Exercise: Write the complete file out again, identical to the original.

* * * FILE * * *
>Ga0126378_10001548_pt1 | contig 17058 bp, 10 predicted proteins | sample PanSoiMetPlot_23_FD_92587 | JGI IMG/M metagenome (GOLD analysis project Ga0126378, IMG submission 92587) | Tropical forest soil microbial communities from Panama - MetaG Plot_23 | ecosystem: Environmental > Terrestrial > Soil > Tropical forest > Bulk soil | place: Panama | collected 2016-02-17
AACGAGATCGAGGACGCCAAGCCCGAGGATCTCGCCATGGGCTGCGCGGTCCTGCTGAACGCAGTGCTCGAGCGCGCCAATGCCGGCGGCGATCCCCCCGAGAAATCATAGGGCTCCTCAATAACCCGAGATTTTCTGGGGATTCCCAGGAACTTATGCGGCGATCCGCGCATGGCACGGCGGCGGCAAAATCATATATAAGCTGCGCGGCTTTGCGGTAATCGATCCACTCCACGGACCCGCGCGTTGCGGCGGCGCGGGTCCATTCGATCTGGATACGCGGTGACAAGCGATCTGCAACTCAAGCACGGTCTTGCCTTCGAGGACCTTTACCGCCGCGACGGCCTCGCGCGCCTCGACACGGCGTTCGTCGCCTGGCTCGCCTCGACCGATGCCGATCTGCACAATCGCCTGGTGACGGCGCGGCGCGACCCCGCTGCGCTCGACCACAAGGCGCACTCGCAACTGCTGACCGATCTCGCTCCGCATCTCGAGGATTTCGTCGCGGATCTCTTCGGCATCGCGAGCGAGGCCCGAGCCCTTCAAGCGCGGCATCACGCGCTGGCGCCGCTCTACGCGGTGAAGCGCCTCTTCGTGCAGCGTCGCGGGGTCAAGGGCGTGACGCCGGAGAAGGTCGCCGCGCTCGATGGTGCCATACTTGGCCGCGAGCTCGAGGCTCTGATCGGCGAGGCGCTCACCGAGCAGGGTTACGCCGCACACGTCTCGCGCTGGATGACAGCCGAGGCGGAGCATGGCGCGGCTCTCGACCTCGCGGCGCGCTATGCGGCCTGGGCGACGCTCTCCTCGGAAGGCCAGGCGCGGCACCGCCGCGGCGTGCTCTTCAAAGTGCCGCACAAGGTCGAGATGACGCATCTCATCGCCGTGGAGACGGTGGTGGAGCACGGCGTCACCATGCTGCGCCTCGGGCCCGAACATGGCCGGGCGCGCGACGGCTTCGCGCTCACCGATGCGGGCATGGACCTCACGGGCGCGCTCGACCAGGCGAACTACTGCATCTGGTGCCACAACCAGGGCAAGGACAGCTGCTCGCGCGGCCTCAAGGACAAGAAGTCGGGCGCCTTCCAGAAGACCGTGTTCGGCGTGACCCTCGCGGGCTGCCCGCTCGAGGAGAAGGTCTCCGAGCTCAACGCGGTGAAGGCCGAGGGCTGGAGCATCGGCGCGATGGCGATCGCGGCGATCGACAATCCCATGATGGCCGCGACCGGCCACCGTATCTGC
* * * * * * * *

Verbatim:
>Ga0126378_10001548_pt1 | contig 17058 bp, 10 predicted proteins | sample PanSoiMetPlot_23_FD_92587 | JGI IMG/M metagenome (GOLD analysis project Ga0126378, IMG submission 92587) | Tropical forest soil microbial communities from Panama - MetaG Plot_23 | ecosystem: Environmental > Terrestrial > Soil > Tropical forest > Bulk soil | place: Panama | collected 2016-02-17
AACGAGATCGAGGACGCCAAGCCCGAGGATCTCGCCATGGGCTGCGCGGTCCTGCTGAACGCAGTGCTCGAGCGCGCCAATGCCGGCGGCGATCCCCCCGAGAAATCATAGGGCTCCTCAATAACCCGAGATTTTCTGGGGATTCCCAGGAACTTATGCGGCGATCCGCGCATGGCACGGCGGCGGCAAAATCATATATAAGCTGCGCGGCTTTGCGGTAATCGATCCACTCCACGGACCCGCGCGTTGCGGCGGCGCGGGTCCATTCGATCTGGATACGCGGTGACAAGCGATCTGCAACTCAAGCACGGTCTTGCCTTCGAGGACCTTTACCGCCGCGACGGCCTCGCGCGCCTCGACACGGCGTTCGTCGCCTGGCTCGCCTCGACCGATGCCGATCTGCACAATCGCCTGGTGACGGCGCGGCGCGACCCCGCTGCGCTCGACCACAAGGCGCACTCGCAACTGCTGACCGATCTCGCTCCGCATCTCGAGGATTTCGTCGCGGATCTCTTCGGCATCGCGAGCGAGGCCCGAGCCCTTCAAGCGCGGCATCACGCGCTGGCGCCGCTCTACGCGGTGAAGCGCCTCTTCGTGCAGCGTCGCGGGGTCAAGGGCGTGACGCCGGAGAAGGTCGCCGCGCTCGATGGTGCCATACTTGGCCGCGAGCTCGAGGCTCTGATCGGCGAGGCGCTCACCGAGCAGGGTTACGCCGCACACGTCTCGCGCTGGATGACAGCCGAGGCGGAGCATGGCGCGGCTCTCGACCTCGCGGCGCGCTATGCGGCCTGGGCGACGCTCTCCTCGGAAGGCCAGGCGCGGCACCGCCGCGGCGTGCTCTTCAAAGTGCCGCACAAGGTCGAGATGACGCATCTCATCGCCGTGGAGACGGTGGTGGAGCACGGCGTCACCATGCTGCGCCTCGGGCCCGAACATGGCCGGGCGCGCGACGGCTTCGCGCTCACCGATGCGGGCATGGACCTCACGGGCGCGCTCGACCAGGCGAACTACTGCATCTGGTGCCACAACCAGGGCAAGGACAGCTGCTCGCGCGGCCTCAAGGACAAGAAGTCGGGCGCCTTCCAGAAGACCGTGTTCGGCGTGACCCTCGCGGGCTGCCCGCTCGAGGAGAAGGTCTCCGAGCTCAACGCGGTGAAGGCCGAGGGCTGGAGCATCGGCGCGATGGCGATCGCGGCGATCGACAATCCCATGATGGCCGCGACCGGCCACCGTATCTGC